Gibson Rippers

Discussion in 'Basses [BG]' started by JetGlowSteve, Jul 8, 2001.

  1. What a bass!! I'd never tried a Gibson Ripper out before...thought they were pretty damn ugly and just never gave them much mind, but damn!! I played a used one today just out of curiousity and bought it on the spot. What a monster tone! Plus it was only $300, they were happy when I bought it...said it was so ugly no one wanted it. It doesn't play as smooth as my Ric but its a tone monster. This one is one of the black one pick up deals...evidently Gene Simmons like them. I was never much on Kiss but I can see why someone like him favored them. Anyone else dig them? Gibson shouldn't have stopped making these....I can understand the ugly factor but the sound more than makes up for that.
  2. Bob Gollihur

    Bob Gollihur

    Mar 22, 2000
    New Joisey Shore
    Big Cheese Emeritus: Gollihur Music
    Some are, many aren't. Both my fretless and fretted Ripper are quite comfortable, no heavier than most Fenders. The body is larger but thinner.
  3. EString


    Nov 20, 2000
    Los Altos, CA
    Mikey Welsh, of Weezer, is playing a cool, all black, ebony fingerboard, Ripper now. Check out any concert pics, their recent SNL appearance, or the "Hash Pipe" music video.
  4. Nope its not heavy at least the one I got. Right...about the weight of your average Fender. They look heavey, pretty big bass. Bob, how'd that fretless? I've seen a few up on Ebay and now that I have a fretted one I wouldn't mind giving a fretless one a go.
  5. Bob Gollihur

    Bob Gollihur

    Mar 22, 2000
    New Joisey Shore
    Big Cheese Emeritus: Gollihur Music
    I love my old fretless -- bought it new in Jan '76 and have enjoyed it a great deal over the years. Mine is modified with Lane Poor humbucker and narrow aperature pickups, blend control, and a three band EQ. I tried to keep the "vibe", and the additional control matches the original knobs and the rotary switch is the blend pot on mine. It really has a great tone and distinctive sound.
  6. Bernie


    Dec 12, 1999
    Not to rain on your parade or anything.But,if it's got one pup it's either a Gibson Grabber or an Epi Ripper.Not a Gibson ripper.They had 2 pups.As such you didnt get much of a deal,particularly if it's the Epi as you can buy them brand new for around 225-250.Sorry.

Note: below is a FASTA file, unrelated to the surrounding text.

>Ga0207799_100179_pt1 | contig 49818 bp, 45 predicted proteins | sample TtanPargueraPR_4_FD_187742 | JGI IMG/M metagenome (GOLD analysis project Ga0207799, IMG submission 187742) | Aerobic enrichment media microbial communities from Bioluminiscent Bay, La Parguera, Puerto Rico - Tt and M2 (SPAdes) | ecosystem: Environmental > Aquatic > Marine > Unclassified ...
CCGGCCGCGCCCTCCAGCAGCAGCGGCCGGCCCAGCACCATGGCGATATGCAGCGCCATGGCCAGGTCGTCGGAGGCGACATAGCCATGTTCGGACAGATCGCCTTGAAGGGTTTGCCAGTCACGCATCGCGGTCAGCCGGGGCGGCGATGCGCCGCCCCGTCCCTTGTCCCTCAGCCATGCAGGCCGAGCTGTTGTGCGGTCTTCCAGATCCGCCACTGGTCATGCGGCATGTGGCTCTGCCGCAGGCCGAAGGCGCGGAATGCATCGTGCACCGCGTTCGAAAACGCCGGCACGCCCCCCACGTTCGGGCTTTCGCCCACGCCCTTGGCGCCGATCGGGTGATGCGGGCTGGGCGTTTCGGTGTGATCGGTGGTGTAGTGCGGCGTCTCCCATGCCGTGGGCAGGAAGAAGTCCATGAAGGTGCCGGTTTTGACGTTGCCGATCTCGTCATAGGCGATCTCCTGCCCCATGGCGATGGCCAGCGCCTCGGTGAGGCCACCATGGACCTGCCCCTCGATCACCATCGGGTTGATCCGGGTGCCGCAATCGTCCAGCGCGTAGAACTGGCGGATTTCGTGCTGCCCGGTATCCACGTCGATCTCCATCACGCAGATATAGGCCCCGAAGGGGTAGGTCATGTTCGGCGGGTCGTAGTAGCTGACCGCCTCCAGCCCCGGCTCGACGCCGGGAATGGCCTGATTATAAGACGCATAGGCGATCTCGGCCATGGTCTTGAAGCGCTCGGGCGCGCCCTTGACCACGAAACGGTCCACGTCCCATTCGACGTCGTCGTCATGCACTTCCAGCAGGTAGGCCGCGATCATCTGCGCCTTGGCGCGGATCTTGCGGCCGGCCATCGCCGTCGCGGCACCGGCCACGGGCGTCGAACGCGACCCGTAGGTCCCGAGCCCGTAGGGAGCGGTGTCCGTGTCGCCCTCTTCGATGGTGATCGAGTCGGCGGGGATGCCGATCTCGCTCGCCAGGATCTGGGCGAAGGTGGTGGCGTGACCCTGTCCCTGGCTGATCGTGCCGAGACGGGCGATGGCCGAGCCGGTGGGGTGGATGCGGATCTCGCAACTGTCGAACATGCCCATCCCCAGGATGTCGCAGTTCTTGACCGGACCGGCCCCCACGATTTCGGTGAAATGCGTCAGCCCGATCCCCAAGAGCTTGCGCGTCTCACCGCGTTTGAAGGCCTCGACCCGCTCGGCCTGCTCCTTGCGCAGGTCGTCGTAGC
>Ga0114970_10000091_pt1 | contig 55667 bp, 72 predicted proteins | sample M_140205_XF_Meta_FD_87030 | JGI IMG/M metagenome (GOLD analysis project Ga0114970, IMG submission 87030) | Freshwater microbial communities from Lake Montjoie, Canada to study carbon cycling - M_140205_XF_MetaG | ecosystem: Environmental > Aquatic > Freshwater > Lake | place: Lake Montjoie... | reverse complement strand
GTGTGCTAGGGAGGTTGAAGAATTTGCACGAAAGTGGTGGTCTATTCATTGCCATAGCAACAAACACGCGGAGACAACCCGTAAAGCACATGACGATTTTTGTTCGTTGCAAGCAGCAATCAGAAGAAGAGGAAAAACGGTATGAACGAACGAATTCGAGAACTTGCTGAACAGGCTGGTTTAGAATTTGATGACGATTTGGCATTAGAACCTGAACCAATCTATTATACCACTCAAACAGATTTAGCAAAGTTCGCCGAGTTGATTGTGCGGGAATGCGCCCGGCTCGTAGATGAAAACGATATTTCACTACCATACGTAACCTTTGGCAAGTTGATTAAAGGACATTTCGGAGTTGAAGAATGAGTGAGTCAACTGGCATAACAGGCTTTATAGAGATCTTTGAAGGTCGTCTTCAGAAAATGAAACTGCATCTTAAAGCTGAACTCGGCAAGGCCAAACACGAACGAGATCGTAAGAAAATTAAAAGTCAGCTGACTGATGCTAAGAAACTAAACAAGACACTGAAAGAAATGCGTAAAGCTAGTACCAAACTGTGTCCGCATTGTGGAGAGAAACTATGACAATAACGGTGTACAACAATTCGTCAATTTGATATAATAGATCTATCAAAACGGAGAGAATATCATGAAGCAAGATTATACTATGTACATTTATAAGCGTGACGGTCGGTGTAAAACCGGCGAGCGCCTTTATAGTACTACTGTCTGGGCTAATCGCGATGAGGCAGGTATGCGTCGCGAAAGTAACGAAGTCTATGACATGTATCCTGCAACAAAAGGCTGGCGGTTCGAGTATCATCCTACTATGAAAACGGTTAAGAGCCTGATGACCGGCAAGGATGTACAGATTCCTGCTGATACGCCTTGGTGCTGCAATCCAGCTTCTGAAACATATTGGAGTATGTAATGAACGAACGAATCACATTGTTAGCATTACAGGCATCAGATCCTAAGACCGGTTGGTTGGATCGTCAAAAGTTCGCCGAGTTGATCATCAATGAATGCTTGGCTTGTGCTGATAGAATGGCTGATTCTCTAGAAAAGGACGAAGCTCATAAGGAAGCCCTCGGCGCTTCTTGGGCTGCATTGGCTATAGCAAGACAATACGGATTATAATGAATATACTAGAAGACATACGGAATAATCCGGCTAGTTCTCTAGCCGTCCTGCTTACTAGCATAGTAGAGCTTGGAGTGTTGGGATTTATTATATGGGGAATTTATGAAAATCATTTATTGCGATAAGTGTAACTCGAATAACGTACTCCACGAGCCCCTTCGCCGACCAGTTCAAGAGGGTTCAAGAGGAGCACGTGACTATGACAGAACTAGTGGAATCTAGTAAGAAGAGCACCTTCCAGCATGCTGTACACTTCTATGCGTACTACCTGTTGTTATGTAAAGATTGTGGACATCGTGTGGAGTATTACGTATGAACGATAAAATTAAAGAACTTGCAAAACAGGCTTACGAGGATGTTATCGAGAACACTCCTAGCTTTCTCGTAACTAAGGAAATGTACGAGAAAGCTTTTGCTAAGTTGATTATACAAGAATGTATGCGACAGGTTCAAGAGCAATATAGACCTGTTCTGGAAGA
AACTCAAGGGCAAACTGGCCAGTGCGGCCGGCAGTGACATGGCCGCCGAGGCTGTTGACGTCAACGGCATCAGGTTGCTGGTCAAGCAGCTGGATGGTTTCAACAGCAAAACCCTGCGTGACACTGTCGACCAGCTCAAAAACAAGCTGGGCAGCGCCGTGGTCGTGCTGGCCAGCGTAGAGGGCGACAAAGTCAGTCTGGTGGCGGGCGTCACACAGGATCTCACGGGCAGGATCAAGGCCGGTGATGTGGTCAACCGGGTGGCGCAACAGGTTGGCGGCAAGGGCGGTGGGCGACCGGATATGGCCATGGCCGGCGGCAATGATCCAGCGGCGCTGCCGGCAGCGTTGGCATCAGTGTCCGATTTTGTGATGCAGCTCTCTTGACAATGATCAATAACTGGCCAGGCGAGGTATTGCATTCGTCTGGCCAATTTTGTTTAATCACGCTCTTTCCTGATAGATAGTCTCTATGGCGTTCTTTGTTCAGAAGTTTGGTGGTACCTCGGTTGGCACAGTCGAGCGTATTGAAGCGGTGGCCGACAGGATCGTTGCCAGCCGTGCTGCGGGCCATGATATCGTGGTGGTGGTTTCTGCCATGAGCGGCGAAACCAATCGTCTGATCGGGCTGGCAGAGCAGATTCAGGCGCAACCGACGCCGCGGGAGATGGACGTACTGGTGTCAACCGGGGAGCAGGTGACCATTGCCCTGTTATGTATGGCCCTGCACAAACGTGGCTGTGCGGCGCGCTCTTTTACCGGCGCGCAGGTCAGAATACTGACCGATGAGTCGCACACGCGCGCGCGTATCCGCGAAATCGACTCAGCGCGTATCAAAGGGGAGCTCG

7. I guess I was mistaken must be a Grabber then since it only has the one humbucker pickup. If it were Epiphone I would have said it was an Epiphone... You didn't rain on my parade, I'd be completely happy with the bass no matter what it is or who made it just due to its tone. I started posting here to get away from the negativity and arrogance over on the Harmony Central board...I really hope that sort of crap doesn't start up on this board.
  8. Chasarms

    Chasarms Casual Observer

    May 24, 2001
    Bettendorf, IA USA
    I had a ripper for a while. Probably should have kept it. I never really thought it sounded great or anything, but it was tough as nails. I aways liked the chickenhead pickup selector and the very audible "klunk" when you changed pickups. It was very industrial. Black on black. It brought out the Gene in me.
  9. Yep, this one's a Grabber, just did a little research and that's exactly what it on black with one pickup. I wasn't even aware there was one called a Grabber...had never heard of it. Learned something new about my new bass.
  10. Bernie


    Dec 12, 1999
    By the way,theres yet another Gibson in that "family" so to speak.Its called an L9 S or something like that.Easy to recognize as its got 3 pups.Good luck!
  11. MJB


    Mar 17, 2000
  12. Yeah, according to what I've found here in a book there was the Grabber with one pup, then the G-3/Grabber w/3 pups. The Ripper started out as the L9-S in 1973 but then became the Ripper in 1974.
  13. 5not4


    Sep 7, 2000
    Flint, MI
    Your Grabber should have a single pup that slides from neck to bridge. I never played one so I can't say how you move it, if it's held in place with screws or friction, or whatever. Supposedly, you can get more tones by moving the pup but I've heard that the distance isn't enough to make a big difference in the sound.

    I've got a late 70's G3. It says so right on the truss rod cover. Three pups; single coil and transparent. I wish mine was in the shape of the previous posted one. I beat mine up pretty good but it was my workhorse. Still sounds as good today as it did back then.